THE FOLLOWING IS THE TEXT OF THE INAUGURAL SPEECH
I wish to express my gratitude to former President Richards for his services to the Republic, for his cooperation during the transition period, and particularly for his generous hosting of this ceremony.
I am humbled by the abundance of goodwill that I have received; but I am ever mindful that goodwill can be nebulous and can dissipate if expectations are not realised or not realised expeditiously.
I have listened quickly, but with some trepidation, to the well-intentioned national discussion on the role and responsibilities by the President of the Republic.
My fellow citizens: It would be otiose, on the occasion, to attempt to engage you in a discussion on Constitutional Law. I do want to emphasise, however, that I am not an Executive President. Under the Westminster form of governance, there are parameters within which I must operate. Powers you think I have... I do not. Powers you think I do not have... I do.
I may not have a magic wand, but the Office of the Presidency is not impotent. Section 81 of the Constitution mandates the Prime Minister to keep the President fully informed of the general conduct of the Government and, at the President’s request, to submit information with respect to any matter relating thereto. As a judge, I swore to uphold the Constitution and the Law and “do right to all manner of people without fear or favour, affection or ill will.”
This I have don’t unflinchingly. As President of the Republic of Trinidad and Tobago my remit is wider and greater, for I have sworn "to preserve the Constitution and the Law" and to devote myself to "the service and well-being of the people of Trinidad and Tobago". This I shall do without compromise or reservation, holding fast to the following fundamentals: integrity, Transparency, Inclusiveness and Reverence to God Almighty.
Children, Distinguished Ladies and Gentlemen:
The Preamble to our Constitution includes two critical principles that continue to inform our existence as an independent nation: first, that there is a higher authority that we are all enjoined to acknowledge:
And, second, that our humanity confers on us all certain rights and freedoms but, at the same time, imposes on us all corresponding responsibilities. The fact that we may hold these ideas to be inviolate, however, does not deny the need for Constitutional reform . The need to revisit the principles and precedents by which we are currently governed, to unravel the sense of disconnect that the average person has to issue of governance.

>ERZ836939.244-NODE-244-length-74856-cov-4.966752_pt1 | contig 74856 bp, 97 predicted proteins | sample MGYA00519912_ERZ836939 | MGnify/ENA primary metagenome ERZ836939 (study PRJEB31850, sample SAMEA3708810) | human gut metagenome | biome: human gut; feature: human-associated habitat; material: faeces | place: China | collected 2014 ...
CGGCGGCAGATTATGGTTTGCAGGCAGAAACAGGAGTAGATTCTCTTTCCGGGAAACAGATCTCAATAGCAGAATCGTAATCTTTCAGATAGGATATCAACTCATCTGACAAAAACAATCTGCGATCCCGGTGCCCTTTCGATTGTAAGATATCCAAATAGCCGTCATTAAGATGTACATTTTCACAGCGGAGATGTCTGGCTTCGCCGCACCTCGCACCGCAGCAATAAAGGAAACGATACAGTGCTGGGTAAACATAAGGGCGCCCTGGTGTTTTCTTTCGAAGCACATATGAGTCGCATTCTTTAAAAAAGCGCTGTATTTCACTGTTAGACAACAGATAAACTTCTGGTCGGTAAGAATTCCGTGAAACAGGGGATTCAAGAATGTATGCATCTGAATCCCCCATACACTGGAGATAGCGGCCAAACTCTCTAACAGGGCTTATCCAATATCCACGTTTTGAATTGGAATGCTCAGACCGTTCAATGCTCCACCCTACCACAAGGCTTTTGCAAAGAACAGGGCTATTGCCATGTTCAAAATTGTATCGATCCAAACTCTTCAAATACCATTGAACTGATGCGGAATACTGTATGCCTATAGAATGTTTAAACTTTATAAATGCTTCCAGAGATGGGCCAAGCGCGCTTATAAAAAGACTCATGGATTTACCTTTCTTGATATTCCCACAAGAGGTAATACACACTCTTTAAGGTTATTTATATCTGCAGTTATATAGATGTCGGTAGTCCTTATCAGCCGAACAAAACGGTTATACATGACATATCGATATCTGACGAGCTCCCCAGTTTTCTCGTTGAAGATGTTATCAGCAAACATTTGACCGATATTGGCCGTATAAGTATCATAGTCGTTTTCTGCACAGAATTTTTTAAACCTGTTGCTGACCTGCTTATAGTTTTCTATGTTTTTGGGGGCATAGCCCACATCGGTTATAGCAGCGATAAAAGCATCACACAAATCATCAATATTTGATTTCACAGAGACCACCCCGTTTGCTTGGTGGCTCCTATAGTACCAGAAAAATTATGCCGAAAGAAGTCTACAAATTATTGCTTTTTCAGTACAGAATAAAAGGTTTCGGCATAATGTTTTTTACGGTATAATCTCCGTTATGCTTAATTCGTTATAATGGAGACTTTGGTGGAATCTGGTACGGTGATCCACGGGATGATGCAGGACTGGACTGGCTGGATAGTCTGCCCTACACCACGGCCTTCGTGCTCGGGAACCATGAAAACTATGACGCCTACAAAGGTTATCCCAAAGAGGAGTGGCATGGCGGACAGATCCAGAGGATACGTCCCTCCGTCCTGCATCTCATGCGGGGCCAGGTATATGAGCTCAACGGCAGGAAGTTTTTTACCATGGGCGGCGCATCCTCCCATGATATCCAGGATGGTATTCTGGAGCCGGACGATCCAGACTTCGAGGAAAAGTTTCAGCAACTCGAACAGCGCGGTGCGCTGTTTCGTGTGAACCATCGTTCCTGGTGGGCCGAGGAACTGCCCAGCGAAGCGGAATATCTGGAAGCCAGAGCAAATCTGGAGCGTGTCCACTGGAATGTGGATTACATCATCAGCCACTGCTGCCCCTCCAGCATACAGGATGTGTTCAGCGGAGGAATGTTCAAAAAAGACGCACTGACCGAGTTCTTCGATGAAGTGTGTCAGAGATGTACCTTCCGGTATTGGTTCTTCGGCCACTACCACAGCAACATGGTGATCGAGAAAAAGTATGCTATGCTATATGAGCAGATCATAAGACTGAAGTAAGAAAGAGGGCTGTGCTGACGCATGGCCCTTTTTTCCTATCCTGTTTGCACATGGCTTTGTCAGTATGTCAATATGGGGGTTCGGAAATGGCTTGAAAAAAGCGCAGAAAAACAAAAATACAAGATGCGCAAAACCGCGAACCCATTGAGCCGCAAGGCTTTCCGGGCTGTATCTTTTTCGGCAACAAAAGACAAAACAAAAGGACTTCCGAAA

The mandate of my Presidency will be to infuse new life into the watchwords Discipline/Production/Tolerance.
Fulfilling the objective of the watchword "Discipline" entails an acceptance of personal responsibility for one’s actions, a willingness to be held accountable.
Let me make it clear that being responsible and accountable does not only apply to "people in high places", to Ministers of Government and other elected officials. Our leaders are all those persons who command positions of influence in our society. Whatever their sphere of influence, it is the right and duty of our citizenry to demand that, as leaders, they are responsible and accountable in the exercise of their functions. Yet, one cannot justly demand that those in authority be disciplined, responsible and accountable not invoke the same standards of conduct in our own daily lives.
Being responsible and accountable is a two-way street. It is a duty that our social or economic status.
Vaclav Havel, the Ninth and last President of Czechosolovakia and the First President of the Czech Republic, in his 1990 New Year’s Address to the Nation, pointed to his countrymen’s shared responsibility for their past and future in these words.
Let us not be mistaken: the best government in the world, the best parliament and the best president, cannot achieve much on their own. And it would be wrong to expect a general remedy from them alone. Freedom and democracy include
The second watchword "Production" is a call for us to re-examine our work ethic; to demand a fair day’s pay but, at the same time, to commit to giving a fair day’s work; to search out law opportunities to be less dependent on the State; to distinguish between service and servitude; and to ensure that in any and all areas of endeavours, the goods and services that we offer are second to none.
Finally, there is the third watchword: Tolerance
Tolerance is properly defended as "the positive and cordial effort to understand another’s beliefs, practices, and habits without necessarily sharing or accepting them". (Joshua Liebman). As such, it is allied to the practice of empathy compassion and respect for others.